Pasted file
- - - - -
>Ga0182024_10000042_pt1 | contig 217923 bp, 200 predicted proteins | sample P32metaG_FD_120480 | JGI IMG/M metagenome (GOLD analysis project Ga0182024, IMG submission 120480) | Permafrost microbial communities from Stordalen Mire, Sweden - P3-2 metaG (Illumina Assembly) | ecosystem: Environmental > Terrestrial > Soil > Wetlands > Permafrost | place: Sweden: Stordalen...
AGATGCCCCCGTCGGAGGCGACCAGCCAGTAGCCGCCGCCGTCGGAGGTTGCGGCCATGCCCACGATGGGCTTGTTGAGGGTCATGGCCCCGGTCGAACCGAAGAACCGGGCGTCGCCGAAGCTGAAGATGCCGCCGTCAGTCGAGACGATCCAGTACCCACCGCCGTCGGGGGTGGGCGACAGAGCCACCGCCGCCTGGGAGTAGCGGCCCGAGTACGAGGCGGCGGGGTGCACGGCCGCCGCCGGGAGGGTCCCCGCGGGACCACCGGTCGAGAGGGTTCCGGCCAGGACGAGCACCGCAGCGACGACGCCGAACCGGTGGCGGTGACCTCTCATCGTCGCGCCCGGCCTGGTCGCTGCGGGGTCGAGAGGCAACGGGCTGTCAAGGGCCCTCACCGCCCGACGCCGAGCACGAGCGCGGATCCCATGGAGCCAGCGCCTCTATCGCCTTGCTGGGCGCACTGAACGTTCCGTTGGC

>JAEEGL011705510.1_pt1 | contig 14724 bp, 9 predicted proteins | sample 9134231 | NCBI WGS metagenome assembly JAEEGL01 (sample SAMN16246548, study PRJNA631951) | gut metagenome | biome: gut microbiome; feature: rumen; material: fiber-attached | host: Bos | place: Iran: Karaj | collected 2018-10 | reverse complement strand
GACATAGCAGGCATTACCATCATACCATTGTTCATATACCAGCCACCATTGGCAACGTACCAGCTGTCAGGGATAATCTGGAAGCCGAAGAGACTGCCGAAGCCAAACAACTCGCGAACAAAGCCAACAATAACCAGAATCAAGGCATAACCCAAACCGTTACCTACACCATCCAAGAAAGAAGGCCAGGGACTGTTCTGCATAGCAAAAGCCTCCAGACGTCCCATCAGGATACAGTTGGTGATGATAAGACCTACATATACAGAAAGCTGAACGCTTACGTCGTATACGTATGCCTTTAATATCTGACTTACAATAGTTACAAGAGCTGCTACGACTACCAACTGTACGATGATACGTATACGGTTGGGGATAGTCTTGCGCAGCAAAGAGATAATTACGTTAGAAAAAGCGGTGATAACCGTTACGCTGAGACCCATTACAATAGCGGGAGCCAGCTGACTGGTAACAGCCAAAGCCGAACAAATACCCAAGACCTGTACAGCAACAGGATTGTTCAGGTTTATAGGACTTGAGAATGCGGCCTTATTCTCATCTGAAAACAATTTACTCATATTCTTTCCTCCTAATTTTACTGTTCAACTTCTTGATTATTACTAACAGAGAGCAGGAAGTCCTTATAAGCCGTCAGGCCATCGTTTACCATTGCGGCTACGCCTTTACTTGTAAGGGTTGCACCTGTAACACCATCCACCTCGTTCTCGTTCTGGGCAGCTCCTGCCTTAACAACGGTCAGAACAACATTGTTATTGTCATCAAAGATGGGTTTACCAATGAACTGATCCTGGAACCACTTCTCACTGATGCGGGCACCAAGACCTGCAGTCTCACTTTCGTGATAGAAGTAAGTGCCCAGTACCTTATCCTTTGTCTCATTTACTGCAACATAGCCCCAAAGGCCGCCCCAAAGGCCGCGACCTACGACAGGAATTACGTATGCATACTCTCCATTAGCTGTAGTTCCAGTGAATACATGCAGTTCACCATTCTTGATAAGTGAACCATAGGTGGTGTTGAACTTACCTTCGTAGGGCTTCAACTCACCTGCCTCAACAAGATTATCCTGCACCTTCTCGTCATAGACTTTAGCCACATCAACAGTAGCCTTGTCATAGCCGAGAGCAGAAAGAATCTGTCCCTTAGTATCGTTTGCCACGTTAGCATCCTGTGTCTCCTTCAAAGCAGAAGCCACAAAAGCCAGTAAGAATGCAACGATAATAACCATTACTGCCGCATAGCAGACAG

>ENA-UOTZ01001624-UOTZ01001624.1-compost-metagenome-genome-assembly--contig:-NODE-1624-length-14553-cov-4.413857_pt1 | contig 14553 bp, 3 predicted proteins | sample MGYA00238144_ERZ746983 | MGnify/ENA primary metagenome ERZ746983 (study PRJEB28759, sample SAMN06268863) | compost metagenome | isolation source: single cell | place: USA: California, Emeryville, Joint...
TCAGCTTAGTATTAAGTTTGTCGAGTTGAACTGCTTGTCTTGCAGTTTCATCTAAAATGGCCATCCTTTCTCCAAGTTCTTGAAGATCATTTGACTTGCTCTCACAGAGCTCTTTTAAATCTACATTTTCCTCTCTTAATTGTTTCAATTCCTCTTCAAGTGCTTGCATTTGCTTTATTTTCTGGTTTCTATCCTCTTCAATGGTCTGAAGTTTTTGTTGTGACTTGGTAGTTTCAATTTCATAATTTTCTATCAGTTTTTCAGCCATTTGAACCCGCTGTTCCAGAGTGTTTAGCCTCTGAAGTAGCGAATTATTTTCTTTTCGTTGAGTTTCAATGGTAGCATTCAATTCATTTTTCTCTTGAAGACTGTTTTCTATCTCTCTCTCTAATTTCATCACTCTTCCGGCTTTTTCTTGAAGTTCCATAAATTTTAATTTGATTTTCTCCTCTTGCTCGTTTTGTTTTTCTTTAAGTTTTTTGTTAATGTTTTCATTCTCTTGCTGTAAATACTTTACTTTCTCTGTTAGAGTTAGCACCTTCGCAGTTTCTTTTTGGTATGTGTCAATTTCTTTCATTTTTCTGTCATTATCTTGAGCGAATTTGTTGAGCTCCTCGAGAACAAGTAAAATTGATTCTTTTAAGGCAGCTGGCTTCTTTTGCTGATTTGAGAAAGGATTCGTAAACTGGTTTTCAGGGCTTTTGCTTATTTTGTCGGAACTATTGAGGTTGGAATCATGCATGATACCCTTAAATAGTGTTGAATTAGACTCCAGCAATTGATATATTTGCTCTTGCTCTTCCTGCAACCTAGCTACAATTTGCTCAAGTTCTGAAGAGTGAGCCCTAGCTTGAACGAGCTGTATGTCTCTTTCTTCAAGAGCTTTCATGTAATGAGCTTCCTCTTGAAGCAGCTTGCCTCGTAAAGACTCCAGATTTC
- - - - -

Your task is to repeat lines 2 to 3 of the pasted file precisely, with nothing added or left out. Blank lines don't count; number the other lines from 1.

AGATGCCCCCGTCGGAGGCGACCAGCCAGTAGCCGCCGCCGTCGGAGGTTGCGGCCATGCCCACGATGGGCTTGTTGAGGGTCATGGCCCCGGTCGAACCGAAGAACCGGGCGTCGCCGAAGCTGAAGATGCCGCCGTCAGTCGAGACGATCCAGTACCCACCGCCGTCGGGGGTGGGCGACAGAGCCACCGCCGCCTGGGAGTAGCGGCCCGAGTACGAGGCGGCGGGGTGCACGGCCGCCGCCGGGAGGGTCCCCGCGGGACCACCGGTCGAGAGGGTTCCGGCCAGGACGAGCACCGCAGCGACGACGCCGAACCGGTGGCGGTGACCTCTCATCGTCGCGCCCGGCCTGGTCGCTGCGGGGTCGAGAGGCAACGGGCTGTCAAGGGCCCTCACCGCCCGACGCCGAGCACGAGCGCGGATCCCATGGAGCCAGCGCCTCTATCGCCTTGCTGGGCGCACTGAACGTTCCGTTGGC

>JAEEGL011705510.1_pt1 | contig 14724 bp, 9 predicted proteins | sample 9134231 | NCBI WGS metagenome assembly JAEEGL01 (sample SAMN16246548, study PRJNA631951) | gut metagenome | biome: gut microbiome; feature: rumen; material: fiber-attached | host: Bos | place: Iran: Karaj | collected 2018-10 | reverse complement strand